As mentioned earlier, it is difficult for a mixing engineer to know how an entire album will sound in its entirety while mixing an individual track. In some cases a given track may be perfect on its own. However, when that track is placed within the context of an album, slight adjustments in level or frequency balance may be required.
Given the amount of music distributed online, an album needs to stand up from start to finish to be noticed in such a competitive market. If the final goal is to create a product that is ready to be played on the radio, distributed online, or sold as a physical product, it should be mastered.
Mastering helps say something about the professionalism of the artist, from the arrangement of certain styles of songs to the volume of the recording to the pacing of the tracks. If an artist is serious about their music, they should make sure that someone with experience signs off on the finished product.
3. What kind of improvements can be expected from mastering?
Mastering can help to achieve the correct balance, volume, and depth for a style of music. It can add clarity and punch to music, giving it more vitality.
The idea behind mastering is that a product will sound better after it is treated by the mastering engineer. The degree with which a mastering engineer can achieve this is dependent on the given mixes. In some cases there may be limitations or compromises that need to be made.
One limitation of mastering is the inability to restore severely distorted material. Distortion in a mix is like corrosion; once present it cannot easily be removed and has permanently destroyed a part of the material.
While mastering can mask the effect of some types of distortion, it is essentially covering blemishes that should be addressed before the mastering stage. A common misconception is that mixes should be as “hot” as possible. With the advent of 24 bit digital technology there is no reason why mixes have to “go into the red.”
Most mastering engineers recommend a cushion of anywhere between -6 to -10 dBFS from peak level to help ensure that clipping does not take place and to allow room for processing. In addition to peak level, the crest factor (peak-to-average ratio) is very important. While dynamic range can always easily be reduced, it is very difficult to undo the effects of over compression or limiting.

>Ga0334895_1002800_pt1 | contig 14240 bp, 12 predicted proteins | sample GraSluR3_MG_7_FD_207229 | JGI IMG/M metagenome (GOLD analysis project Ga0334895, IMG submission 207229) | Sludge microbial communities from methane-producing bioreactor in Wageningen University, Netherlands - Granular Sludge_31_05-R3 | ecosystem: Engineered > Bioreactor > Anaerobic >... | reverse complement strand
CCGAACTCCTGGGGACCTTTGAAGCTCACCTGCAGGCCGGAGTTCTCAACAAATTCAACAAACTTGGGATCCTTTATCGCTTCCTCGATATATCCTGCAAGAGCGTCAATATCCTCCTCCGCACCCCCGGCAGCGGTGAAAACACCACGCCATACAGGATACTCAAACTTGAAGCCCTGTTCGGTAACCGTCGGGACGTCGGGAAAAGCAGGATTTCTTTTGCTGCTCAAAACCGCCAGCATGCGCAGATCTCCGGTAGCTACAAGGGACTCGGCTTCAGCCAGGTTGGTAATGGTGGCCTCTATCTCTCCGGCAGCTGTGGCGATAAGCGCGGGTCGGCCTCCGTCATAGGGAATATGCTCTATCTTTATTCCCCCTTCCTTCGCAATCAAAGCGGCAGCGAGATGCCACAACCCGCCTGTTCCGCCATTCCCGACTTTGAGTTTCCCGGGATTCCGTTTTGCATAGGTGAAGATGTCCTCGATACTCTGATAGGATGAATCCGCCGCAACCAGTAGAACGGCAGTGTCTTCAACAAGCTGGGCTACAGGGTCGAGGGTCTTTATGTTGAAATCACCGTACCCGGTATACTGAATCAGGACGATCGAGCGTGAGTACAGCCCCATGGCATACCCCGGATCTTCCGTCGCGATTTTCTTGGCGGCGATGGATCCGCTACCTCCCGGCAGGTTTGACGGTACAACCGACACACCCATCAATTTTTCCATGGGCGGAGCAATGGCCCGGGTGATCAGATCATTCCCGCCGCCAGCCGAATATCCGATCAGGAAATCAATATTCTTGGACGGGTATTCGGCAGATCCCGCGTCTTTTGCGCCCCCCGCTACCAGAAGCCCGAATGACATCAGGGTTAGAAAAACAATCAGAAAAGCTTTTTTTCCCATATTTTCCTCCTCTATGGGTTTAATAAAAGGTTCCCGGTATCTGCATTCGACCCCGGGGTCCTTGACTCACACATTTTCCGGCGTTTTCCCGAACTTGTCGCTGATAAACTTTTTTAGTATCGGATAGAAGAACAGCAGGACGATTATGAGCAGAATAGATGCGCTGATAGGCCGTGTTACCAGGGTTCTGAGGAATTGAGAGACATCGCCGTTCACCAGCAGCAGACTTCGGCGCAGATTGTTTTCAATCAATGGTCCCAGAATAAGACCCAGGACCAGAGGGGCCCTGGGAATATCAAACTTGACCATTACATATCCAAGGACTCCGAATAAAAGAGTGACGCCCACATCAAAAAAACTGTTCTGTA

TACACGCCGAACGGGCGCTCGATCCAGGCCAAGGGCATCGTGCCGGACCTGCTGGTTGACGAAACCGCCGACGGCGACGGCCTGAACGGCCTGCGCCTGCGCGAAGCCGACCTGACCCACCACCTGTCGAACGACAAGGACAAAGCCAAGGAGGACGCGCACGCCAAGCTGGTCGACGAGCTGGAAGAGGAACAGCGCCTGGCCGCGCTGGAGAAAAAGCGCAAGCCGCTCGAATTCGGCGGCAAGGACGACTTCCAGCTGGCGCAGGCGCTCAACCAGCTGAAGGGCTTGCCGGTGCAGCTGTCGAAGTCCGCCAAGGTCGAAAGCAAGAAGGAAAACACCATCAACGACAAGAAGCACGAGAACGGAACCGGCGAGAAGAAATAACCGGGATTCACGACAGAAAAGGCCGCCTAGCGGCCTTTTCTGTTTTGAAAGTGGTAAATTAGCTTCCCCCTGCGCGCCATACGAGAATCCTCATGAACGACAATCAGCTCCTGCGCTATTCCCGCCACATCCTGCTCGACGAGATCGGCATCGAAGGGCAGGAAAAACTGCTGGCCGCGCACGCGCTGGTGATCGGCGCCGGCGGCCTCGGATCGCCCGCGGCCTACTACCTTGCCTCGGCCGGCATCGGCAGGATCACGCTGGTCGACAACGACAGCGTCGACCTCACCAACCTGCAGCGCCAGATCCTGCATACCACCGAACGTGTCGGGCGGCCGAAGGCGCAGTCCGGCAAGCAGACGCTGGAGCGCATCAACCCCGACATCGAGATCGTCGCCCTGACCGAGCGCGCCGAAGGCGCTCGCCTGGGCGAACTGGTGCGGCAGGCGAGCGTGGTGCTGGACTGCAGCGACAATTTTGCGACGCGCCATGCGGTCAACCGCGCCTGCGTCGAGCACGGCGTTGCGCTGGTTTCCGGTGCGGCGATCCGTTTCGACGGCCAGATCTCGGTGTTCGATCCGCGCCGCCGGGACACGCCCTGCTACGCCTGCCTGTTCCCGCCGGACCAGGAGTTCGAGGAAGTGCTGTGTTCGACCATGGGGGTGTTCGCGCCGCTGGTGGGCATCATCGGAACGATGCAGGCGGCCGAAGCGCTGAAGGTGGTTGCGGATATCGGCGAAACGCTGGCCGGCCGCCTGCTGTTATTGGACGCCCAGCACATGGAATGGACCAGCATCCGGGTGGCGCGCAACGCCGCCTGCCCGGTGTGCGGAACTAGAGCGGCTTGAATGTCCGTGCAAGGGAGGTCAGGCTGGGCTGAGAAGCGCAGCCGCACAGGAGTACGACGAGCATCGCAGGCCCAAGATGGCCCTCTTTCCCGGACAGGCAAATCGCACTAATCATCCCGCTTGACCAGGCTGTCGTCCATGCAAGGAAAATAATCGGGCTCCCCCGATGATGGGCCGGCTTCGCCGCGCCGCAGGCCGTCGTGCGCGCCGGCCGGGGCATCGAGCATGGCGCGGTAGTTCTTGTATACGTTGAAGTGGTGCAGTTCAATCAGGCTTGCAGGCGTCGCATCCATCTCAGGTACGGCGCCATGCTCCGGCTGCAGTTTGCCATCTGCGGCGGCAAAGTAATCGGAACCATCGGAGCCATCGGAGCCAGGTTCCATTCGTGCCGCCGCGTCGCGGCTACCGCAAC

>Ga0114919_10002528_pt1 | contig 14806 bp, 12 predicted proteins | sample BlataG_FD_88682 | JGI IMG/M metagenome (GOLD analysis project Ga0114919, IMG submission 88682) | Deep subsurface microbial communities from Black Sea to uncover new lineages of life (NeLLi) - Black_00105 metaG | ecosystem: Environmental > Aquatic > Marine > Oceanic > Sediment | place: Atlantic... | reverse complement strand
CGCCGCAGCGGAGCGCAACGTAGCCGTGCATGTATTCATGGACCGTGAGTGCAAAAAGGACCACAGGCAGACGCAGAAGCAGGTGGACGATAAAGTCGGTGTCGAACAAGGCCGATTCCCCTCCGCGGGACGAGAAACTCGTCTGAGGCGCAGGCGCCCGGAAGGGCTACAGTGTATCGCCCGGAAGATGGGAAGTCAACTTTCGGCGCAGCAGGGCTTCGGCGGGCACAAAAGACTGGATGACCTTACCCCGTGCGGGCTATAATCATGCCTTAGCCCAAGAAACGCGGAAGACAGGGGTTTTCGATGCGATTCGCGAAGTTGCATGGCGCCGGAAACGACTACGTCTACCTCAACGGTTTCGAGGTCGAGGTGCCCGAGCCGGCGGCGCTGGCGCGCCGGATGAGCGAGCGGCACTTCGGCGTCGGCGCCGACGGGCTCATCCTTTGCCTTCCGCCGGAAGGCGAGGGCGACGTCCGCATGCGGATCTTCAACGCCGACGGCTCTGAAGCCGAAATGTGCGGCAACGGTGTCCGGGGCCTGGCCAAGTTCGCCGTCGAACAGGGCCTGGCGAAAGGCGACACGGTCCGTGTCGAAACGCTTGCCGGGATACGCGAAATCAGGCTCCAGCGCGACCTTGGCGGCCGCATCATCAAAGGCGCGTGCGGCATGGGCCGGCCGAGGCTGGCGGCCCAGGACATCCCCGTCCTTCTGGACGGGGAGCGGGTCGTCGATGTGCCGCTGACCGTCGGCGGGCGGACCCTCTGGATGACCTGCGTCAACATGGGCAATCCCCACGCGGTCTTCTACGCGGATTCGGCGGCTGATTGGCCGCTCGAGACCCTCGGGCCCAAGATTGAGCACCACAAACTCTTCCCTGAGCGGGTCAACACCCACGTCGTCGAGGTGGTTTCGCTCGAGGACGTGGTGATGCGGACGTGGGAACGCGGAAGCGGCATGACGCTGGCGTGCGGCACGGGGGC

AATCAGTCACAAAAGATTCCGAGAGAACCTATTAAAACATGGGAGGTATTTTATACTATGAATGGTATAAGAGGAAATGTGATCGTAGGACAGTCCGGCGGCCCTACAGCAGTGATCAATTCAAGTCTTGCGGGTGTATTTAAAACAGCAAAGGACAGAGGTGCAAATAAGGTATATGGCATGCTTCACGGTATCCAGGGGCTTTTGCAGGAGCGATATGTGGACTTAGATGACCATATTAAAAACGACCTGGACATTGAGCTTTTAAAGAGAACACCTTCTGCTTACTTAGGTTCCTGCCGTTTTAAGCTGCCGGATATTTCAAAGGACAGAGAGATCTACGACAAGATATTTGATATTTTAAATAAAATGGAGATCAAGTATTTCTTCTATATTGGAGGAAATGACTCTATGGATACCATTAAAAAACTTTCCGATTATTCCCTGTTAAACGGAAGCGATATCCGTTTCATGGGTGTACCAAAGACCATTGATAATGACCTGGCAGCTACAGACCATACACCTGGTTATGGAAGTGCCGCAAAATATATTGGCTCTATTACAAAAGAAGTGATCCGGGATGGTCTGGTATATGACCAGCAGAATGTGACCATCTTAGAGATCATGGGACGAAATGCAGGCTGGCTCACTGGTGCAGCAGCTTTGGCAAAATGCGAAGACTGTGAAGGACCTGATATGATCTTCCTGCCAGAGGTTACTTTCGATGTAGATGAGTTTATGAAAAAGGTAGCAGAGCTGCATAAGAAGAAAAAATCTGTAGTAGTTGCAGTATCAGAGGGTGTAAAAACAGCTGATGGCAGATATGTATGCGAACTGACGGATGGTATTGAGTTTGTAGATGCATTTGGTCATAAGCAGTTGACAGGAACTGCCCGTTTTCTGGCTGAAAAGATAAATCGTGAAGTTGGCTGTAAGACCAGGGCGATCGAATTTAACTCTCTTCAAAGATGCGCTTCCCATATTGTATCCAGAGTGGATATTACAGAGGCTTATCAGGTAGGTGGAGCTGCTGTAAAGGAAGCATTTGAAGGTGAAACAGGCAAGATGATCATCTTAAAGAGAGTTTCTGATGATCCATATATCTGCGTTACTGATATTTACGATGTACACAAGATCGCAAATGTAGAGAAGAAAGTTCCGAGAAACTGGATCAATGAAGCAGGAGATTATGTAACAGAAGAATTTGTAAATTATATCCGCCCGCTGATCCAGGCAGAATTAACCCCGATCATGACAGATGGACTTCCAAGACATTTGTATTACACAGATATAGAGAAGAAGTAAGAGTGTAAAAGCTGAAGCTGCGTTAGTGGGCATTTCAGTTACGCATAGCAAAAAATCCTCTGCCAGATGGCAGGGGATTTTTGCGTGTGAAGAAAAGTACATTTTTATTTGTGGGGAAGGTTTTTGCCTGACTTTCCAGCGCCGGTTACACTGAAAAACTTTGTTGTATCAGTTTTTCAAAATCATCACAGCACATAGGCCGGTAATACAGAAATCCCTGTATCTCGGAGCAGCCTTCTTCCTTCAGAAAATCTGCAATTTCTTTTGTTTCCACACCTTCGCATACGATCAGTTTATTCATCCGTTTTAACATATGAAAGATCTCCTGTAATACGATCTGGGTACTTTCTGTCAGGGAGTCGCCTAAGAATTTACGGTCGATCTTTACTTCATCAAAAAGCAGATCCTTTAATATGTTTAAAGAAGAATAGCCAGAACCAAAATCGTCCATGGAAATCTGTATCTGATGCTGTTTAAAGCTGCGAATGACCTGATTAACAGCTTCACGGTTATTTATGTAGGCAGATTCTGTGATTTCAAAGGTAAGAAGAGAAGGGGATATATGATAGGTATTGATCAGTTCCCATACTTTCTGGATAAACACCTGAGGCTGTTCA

If the internal balance of a stereo mix is off, there may be compromises in the sound of the mastered track that will need to be made. For example, if cymbals or a vocal is very sibilant and bright while other parts of the mix are dark, it can be difficult to balance the overall sound in a way that enhances all elements.
In addition to frequency, levels between tracks may also be an issue. If the mastering engineer is given a stereo mix (as is usually the case) specific individual components of the mix cannot be completely isolated and processed separately.
While there are techniques such as de-essing, mid/side processing, equalizing or compressing for a specific imbalance, the results will likely not be as good as with a mix not having these issues and allowing the mastering engineer to address the balance on the whole.
One method of getting around internal balance issues is to provide alternate mixes. Some examples are vocal up/down mixes or mixes where one EQ is favored over another. Another method is supplying the mastering engineer with “stems” or sub mixes of the stereo track.
These might include a separate stereo mix of the vocals or instruments that when summed together are the same as the stereo mix minus any stereo bus processing.
In this case the mastering engineer is placed slightly in the role of a mix engineer and can make adjustments that wouldn’t be possible with a stereo mix alone. Another advantage with using stems is that alternate masters can easily be created such as radio edits, instrumental and vocal-only masters.
Another area where “fixing it in the mix” is better than “fixing it in mastering” is when dealing with the issue of noise. Mute automation on individual tracks should be used where there are noises during sections of a track that are not contributing to the mix.
Some examples are electric guitar hum/buzz on intros, outros, and breaks, bleed from headphones on the vocal track when the vocalist is not singing, drummers laying down their sticks after cymbals have faded but while other instruments are still playing at the end of a track.
4. What are some tips to help ensure the best possible master?
Audio quality can be very subjective. Before hiring a mastering engineer for a project you should have a clear objective on how you would like the finished project to sound.
Communication of these objectives between client and engineer is a key component to the success of a project. The language used to describe the character of audio can be ambiguous. Terms like “brassy,” “fat” and “present” mean different things to different people.
One of the skills of a great mastering engineer is to able to translate this loose terminology into the specific technical processes required to achieve the client’s goals in a non-obtrusive way.